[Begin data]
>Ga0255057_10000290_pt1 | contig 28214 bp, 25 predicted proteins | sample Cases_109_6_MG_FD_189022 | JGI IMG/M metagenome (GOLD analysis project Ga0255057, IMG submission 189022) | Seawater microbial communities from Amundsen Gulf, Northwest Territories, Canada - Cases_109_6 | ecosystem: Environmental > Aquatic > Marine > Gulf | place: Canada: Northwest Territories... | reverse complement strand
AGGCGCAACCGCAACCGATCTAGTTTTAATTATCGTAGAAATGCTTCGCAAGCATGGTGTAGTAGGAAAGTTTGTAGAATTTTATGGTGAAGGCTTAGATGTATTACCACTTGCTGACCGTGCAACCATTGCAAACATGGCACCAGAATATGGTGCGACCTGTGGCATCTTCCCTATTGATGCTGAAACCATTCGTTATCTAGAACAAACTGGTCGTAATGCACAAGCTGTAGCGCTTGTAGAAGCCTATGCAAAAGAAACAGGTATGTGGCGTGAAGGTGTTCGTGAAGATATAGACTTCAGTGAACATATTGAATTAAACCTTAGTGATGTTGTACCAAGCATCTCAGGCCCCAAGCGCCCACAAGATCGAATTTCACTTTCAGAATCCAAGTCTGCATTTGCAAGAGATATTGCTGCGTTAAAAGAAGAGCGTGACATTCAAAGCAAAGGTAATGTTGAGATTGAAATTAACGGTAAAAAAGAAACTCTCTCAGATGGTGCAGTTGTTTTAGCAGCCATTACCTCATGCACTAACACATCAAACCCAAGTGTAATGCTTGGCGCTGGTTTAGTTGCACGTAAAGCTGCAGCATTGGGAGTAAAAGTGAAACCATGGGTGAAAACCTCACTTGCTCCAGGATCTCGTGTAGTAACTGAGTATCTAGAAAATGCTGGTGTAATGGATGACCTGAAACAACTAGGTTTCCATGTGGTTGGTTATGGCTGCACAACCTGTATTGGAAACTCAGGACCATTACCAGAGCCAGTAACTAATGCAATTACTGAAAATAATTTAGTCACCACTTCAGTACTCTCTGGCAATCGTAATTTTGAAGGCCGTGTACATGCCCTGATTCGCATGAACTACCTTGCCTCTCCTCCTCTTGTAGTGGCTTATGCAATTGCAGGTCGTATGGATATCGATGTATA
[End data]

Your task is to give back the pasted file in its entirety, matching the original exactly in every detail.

>Ga0255057_10000290_pt1 | contig 28214 bp, 25 predicted proteins | sample Cases_109_6_MG_FD_189022 | JGI IMG/M metagenome (GOLD analysis project Ga0255057, IMG submission 189022) | Seawater microbial communities from Amundsen Gulf, Northwest Territories, Canada - Cases_109_6 | ecosystem: Environmental > Aquatic > Marine > Gulf | place: Canada: Northwest Territories... | reverse complement strand
AGGCGCAACCGCAACCGATCTAGTTTTAATTATCGTAGAAATGCTTCGCAAGCATGGTGTAGTAGGAAAGTTTGTAGAATTTTATGGTGAAGGCTTAGATGTATTACCACTTGCTGACCGTGCAACCATTGCAAACATGGCACCAGAATATGGTGCGACCTGTGGCATCTTCCCTATTGATGCTGAAACCATTCGTTATCTAGAACAAACTGGTCGTAATGCACAAGCTGTAGCGCTTGTAGAAGCCTATGCAAAAGAAACAGGTATGTGGCGTGAAGGTGTTCGTGAAGATATAGACTTCAGTGAACATATTGAATTAAACCTTAGTGATGTTGTACCAAGCATCTCAGGCCCCAAGCGCCCACAAGATCGAATTTCACTTTCAGAATCCAAGTCTGCATTTGCAAGAGATATTGCTGCGTTAAAAGAAGAGCGTGACATTCAAAGCAAAGGTAATGTTGAGATTGAAATTAACGGTAAAAAAGAAACTCTCTCAGATGGTGCAGTTGTTTTAGCAGCCATTACCTCATGCACTAACACATCAAACCCAAGTGTAATGCTTGGCGCTGGTTTAGTTGCACGTAAAGCTGCAGCATTGGGAGTAAAAGTGAAACCATGGGTGAAAACCTCACTTGCTCCAGGATCTCGTGTAGTAACTGAGTATCTAGAAAATGCTGGTGTAATGGATGACCTGAAACAACTAGGTTTCCATGTGGTTGGTTATGGCTGCACAACCTGTATTGGAAACTCAGGACCATTACCAGAGCCAGTAACTAATGCAATTACTGAAAATAATTTAGTCACCACTTCAGTACTCTCTGGCAATCGTAATTTTGAAGGCCGTGTACATGCCCTGATTCGCATGAACTACCTTGCCTCTCCTCCTCTTGTAGTGGCTTATGCAATTGCAGGTCGTATGGATATCGATGTATA